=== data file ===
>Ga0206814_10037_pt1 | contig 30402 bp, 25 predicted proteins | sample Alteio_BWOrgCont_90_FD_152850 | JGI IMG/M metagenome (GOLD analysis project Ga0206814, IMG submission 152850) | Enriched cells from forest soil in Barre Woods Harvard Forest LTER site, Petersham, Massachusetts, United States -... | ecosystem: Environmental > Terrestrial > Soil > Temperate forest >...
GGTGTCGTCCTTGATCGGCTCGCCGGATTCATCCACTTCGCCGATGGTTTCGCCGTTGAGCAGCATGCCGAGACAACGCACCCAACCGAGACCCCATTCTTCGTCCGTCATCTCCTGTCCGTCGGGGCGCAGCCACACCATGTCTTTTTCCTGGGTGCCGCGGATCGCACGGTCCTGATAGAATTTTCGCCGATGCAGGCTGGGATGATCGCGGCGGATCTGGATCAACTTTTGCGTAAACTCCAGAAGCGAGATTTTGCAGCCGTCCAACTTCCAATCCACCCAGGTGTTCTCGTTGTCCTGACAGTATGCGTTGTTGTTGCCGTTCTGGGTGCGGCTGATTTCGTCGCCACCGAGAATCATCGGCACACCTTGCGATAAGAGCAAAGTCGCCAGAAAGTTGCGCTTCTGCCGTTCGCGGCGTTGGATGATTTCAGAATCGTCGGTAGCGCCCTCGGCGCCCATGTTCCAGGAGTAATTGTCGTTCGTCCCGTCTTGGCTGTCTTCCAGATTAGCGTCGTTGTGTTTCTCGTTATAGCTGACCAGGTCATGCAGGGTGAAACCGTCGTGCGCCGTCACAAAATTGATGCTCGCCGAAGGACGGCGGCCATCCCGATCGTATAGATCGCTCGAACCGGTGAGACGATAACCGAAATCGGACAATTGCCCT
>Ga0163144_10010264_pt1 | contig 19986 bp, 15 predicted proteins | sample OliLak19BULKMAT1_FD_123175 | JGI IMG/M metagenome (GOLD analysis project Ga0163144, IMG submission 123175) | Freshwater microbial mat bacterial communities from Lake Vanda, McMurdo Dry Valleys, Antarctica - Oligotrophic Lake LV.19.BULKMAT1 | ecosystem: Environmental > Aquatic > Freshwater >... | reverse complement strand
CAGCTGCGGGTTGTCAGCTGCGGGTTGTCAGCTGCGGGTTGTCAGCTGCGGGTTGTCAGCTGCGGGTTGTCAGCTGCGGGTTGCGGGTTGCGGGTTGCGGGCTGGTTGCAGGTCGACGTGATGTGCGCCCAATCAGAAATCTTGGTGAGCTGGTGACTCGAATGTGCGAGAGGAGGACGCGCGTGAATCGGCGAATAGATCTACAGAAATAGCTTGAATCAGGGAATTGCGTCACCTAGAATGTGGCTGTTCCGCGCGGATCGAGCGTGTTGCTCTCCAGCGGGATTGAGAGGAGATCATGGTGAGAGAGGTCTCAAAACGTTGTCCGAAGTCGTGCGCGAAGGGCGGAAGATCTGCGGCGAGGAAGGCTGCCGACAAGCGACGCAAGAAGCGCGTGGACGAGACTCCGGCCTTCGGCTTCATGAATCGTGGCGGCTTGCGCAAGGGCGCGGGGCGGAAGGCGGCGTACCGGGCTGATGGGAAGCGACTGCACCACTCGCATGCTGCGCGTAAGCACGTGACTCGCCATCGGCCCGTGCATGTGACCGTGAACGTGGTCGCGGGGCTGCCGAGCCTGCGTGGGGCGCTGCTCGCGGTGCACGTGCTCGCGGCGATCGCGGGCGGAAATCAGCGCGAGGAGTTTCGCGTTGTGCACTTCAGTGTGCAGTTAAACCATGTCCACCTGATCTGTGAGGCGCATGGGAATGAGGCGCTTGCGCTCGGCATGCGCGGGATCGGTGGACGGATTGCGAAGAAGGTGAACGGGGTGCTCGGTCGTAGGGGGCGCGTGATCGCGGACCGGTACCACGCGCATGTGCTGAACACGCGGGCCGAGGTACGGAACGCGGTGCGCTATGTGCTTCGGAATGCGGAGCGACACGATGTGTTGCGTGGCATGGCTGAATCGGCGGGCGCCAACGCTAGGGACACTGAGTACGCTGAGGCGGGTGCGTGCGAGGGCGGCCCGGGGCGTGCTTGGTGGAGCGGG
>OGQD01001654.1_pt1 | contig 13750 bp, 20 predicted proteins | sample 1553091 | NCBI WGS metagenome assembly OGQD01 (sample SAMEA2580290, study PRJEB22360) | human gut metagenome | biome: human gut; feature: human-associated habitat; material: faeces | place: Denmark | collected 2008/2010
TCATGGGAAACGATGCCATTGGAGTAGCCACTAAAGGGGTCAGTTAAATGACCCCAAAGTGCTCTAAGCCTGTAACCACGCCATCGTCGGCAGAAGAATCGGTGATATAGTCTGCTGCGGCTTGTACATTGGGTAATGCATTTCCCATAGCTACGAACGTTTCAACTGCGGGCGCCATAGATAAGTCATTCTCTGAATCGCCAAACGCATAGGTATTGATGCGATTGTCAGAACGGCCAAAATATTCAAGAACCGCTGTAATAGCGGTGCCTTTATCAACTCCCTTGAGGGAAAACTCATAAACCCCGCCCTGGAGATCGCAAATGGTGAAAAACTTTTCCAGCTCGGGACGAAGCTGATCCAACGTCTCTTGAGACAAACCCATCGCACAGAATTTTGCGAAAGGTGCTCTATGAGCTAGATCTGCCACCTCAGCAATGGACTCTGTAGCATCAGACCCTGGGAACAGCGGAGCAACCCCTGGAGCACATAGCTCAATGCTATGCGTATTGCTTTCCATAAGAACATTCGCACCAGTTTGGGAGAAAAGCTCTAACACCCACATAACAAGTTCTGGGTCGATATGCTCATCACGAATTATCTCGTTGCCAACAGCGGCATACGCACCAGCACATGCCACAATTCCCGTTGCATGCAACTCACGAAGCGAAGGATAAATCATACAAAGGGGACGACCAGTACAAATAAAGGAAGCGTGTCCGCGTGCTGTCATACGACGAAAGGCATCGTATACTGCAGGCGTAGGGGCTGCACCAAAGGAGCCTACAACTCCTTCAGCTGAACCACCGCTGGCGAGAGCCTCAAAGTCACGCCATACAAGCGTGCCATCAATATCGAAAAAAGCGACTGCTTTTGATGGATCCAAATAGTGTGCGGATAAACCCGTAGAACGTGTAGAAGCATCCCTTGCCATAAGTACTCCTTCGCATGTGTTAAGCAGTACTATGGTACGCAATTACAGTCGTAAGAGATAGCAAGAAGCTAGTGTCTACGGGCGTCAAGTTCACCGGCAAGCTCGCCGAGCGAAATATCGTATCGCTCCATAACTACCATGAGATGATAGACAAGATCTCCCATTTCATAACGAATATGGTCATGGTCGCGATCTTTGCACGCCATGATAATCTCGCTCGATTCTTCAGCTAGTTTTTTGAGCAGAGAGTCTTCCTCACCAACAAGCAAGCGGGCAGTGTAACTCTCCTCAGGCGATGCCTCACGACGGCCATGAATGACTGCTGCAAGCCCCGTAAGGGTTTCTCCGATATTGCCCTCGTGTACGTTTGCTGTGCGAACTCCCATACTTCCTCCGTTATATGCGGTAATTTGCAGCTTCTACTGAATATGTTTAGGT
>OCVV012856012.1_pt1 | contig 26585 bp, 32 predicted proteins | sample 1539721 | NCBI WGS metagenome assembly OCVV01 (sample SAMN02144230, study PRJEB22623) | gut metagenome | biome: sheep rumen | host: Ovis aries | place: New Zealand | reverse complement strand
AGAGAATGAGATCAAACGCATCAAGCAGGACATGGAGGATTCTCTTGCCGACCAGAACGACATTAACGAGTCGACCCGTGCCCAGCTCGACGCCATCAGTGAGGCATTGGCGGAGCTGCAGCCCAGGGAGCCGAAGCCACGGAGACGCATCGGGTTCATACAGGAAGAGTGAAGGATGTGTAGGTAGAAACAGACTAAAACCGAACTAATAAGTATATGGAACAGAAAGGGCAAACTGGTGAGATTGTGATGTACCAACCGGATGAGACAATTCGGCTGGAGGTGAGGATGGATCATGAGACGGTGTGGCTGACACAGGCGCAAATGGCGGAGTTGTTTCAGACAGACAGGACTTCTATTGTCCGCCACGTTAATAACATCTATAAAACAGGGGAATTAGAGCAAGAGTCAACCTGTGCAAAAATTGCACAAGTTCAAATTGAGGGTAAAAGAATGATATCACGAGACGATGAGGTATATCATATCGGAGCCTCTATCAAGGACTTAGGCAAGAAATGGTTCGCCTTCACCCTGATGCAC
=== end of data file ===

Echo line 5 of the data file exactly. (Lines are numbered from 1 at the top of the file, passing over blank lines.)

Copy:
>OGQD01001654.1_pt1 | contig 13750 bp, 20 predicted proteins | sample 1553091 | NCBI WGS metagenome assembly OGQD01 (sample SAMEA2580290, study PRJEB22360) | human gut metagenome | biome: human gut; feature: human-associated habitat; material: faeces | place: Denmark | collected 2008/2010